So. Today we have a lesson in DIY screen printing. I made these shop rags for Spencer for Christmas.
We had just moved into the new house after more than a year of living in less than glamorous conditions. The new house has a garage and we were both excited about that. He was excited to have a manly place to work on things and I was excited not to have the spare bedroom full of greasy tools and parts of things that I (nor he, at times) could identify. So, I thought shop rags would have some meaning. I got the idea from this guy, who was advertising on Craigslist (speaking of which, we need to have another Crazy ’bout Craigslist day soon). I thought his prices were a tad, ahem, ridiculous but that the idea was really cool. So, I did some internet searching and found this lesson. Here’s how it went:
Step one- Gather materials, which include:
- Some type of loose-weave material (I used curtain sheers I got at the thrift store.)
- Embroidery hoop (also from thrift store)
- Paint brushes (also from thrift store)
- Computer and printer
- Material to print on
- Screen- printing ink (I used Simply Screen from Hobby Lobby because it’s all I could find.)
- Non-water soluble glue (I used Mod Podge.)
Step two- Print out the image you want to use. I just typed my words into MS Word. For the wrench, I actually used a real one of Spencer’s. You could, of course, find a free clip art one to use. I would recommend picking images that are simple and don’t have a lot of detail unless you’re a good artist (which, I ain’t).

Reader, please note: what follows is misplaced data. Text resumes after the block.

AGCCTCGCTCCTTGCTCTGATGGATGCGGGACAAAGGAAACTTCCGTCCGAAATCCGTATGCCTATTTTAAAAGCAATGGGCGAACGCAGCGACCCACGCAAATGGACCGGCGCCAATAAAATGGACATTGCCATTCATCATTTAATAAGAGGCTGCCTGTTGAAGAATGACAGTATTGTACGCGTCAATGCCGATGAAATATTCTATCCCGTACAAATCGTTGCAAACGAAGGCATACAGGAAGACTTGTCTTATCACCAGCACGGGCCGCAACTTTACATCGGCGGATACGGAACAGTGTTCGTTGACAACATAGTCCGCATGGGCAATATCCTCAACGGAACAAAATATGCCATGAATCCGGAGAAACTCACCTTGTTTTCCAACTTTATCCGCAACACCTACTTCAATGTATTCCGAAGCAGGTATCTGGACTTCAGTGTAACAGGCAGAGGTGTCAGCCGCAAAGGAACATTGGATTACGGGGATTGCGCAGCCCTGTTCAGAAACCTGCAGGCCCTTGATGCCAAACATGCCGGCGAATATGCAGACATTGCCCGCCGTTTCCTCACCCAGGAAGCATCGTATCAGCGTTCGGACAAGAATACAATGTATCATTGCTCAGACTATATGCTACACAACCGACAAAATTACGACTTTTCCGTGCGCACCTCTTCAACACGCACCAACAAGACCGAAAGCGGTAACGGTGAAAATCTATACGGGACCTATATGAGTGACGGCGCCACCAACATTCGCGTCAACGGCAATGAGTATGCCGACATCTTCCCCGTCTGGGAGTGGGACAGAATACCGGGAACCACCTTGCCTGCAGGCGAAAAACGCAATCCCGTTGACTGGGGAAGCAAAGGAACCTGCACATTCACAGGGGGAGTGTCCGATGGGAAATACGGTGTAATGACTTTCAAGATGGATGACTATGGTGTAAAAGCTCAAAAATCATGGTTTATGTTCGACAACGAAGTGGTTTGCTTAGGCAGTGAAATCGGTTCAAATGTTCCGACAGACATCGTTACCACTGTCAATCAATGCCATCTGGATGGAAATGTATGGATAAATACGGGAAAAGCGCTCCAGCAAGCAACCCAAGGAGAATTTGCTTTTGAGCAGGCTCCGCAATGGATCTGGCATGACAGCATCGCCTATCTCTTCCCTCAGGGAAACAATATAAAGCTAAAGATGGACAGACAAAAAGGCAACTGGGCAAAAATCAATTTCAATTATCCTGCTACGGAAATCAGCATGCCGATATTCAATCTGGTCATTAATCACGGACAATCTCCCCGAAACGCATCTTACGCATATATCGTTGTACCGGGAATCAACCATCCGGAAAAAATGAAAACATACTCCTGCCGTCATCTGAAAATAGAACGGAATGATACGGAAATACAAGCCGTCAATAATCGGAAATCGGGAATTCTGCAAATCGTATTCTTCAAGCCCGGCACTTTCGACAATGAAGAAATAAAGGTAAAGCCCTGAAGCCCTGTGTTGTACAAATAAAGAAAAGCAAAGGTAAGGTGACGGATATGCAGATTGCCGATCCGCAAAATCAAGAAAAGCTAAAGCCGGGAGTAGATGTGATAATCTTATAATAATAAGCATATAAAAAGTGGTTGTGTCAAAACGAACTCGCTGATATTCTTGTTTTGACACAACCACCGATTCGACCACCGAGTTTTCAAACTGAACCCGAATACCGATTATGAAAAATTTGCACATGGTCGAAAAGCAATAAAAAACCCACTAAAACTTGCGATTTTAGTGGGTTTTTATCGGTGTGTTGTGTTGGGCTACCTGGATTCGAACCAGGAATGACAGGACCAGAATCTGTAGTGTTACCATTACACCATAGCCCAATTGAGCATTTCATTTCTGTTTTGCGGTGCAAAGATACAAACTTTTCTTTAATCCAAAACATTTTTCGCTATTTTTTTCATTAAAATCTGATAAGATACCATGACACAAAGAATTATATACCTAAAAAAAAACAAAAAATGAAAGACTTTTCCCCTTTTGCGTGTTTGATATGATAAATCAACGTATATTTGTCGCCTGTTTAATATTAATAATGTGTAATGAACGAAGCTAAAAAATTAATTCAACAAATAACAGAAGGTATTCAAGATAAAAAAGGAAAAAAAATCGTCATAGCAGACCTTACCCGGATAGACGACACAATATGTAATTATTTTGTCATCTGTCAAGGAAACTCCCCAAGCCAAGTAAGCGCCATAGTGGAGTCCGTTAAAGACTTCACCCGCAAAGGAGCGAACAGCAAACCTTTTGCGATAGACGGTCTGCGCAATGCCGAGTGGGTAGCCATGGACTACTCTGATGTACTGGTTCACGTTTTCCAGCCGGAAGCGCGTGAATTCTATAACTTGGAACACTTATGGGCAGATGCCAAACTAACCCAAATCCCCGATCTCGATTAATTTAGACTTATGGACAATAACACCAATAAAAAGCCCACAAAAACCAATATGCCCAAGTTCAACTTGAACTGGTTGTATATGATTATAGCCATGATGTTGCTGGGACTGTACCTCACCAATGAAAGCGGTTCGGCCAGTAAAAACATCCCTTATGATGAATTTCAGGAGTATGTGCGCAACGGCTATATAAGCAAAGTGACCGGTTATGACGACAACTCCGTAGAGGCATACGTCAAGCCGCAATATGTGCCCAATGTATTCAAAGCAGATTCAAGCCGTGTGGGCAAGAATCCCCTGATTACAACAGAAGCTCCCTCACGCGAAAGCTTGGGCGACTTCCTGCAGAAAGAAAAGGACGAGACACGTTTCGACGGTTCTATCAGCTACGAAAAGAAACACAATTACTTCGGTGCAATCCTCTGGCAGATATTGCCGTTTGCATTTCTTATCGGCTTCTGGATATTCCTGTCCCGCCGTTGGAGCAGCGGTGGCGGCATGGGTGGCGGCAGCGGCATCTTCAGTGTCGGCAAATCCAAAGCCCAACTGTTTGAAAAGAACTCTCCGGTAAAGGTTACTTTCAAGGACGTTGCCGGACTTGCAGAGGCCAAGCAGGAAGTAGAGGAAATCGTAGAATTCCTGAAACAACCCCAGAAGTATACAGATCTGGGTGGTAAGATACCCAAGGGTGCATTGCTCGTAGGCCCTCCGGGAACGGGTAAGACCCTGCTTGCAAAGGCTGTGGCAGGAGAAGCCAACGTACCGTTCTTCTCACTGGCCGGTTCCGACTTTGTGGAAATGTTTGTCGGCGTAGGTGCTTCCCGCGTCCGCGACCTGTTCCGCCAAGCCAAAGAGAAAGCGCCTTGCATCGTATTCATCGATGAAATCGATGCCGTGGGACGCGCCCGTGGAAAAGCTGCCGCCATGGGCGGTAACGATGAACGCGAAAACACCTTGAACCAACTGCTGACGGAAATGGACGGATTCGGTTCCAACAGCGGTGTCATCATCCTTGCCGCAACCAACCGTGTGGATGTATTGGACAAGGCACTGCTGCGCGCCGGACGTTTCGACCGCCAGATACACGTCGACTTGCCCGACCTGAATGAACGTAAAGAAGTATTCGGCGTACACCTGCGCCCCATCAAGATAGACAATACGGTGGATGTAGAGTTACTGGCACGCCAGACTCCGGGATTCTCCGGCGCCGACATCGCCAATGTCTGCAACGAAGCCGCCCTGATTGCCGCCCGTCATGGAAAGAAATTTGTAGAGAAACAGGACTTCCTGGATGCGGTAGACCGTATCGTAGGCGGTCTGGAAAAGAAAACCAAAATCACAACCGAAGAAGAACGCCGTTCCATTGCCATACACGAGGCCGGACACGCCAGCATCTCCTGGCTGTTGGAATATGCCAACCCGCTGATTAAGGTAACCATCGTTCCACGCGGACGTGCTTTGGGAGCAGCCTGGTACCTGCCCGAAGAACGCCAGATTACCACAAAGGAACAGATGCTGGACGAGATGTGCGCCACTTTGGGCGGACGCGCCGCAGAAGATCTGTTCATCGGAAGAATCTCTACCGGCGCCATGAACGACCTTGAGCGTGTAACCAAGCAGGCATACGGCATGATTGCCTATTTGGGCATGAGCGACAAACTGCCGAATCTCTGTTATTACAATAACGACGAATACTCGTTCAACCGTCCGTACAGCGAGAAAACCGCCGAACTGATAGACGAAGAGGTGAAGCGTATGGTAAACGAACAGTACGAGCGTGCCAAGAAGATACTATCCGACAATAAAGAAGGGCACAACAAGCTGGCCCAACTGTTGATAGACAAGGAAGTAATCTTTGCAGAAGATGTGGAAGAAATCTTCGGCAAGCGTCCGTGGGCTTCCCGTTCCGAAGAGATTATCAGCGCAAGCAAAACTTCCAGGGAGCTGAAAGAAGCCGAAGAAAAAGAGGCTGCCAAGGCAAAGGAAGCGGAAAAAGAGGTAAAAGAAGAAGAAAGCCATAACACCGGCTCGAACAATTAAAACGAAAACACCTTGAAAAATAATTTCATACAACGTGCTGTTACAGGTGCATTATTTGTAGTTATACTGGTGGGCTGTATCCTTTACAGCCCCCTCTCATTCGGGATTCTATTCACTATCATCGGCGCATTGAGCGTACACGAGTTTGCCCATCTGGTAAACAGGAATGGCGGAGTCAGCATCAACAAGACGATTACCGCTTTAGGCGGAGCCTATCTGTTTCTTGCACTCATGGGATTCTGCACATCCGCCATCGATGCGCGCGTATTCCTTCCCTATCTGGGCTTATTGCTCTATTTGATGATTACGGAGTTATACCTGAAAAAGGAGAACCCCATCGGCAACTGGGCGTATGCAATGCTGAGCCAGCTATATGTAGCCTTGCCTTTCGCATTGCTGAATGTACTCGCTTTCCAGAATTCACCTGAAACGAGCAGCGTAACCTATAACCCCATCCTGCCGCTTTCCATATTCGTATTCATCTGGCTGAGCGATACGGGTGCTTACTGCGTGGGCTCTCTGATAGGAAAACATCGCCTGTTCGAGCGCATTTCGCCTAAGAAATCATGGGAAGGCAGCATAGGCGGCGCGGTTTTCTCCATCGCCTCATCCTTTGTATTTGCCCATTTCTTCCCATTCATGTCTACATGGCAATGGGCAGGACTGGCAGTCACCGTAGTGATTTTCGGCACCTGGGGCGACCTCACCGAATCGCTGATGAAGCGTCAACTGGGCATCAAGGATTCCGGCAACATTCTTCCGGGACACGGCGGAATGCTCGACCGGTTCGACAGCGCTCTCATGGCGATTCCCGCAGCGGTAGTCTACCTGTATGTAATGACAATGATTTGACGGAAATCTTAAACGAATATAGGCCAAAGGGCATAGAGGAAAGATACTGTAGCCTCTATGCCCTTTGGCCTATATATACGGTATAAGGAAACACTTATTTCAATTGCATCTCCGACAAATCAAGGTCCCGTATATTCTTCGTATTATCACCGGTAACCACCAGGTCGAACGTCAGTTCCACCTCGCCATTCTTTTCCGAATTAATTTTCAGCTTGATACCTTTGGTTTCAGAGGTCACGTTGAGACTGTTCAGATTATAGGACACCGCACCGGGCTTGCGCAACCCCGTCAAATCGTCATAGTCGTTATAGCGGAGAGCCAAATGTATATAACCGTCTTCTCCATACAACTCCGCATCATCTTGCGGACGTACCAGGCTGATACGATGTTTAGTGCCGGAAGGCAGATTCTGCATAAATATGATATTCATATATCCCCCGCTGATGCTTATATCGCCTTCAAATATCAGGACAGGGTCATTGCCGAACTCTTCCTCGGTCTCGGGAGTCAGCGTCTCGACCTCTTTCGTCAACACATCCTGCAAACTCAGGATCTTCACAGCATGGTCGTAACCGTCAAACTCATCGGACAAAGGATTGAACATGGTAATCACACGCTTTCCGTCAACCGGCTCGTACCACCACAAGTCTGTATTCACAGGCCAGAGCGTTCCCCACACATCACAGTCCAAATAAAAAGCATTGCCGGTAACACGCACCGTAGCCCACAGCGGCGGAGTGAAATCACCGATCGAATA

Step three- Trace the image onto the material with a pencil. If you don’t have good vision, I don’t know what to tell you because it’s not that easy to see.
Step four-Put the image in the embroidery hoop (make sure it’s really tight) upside down of the way you would if you were going to hang it on the wall. That way, the sheer material will be against your canvas when you lay it down to paint it. You’ll see what I mean when you try it.
Step five-Paint the glue into all the negative spaces (everywhere you don’t want ink to go). Like I said, I got my brushes at the thrift store so I just had to work with what was handy. It would be easier if you had some really tiny, fine brushes for the details around the letters. Let that dry thoroughly.
Step six-Put your canvas down and lay the embroidery hoop upside down on it. Now, just get your ink and start filling in the image! You have to really work the brush back and forth to make sure the ink goes through the sheer material evenly. My first one didn’t look too good because I didn’t paint HARD enough. Really bang it through there.
Step seven- CAREFULLY pick up the hoop and let your masterpiece dry according to the directions on your ink. Those directions will also instruct you to iron the product once it’s dry.
AND VOILA! You made something! Doesn’t it feel good? So much more satisfying than buying, if you ask me. This was a simple but tedious project. Spencer said it was the best present he’s ever gotten. That may have been the best present I’ve ever gotten.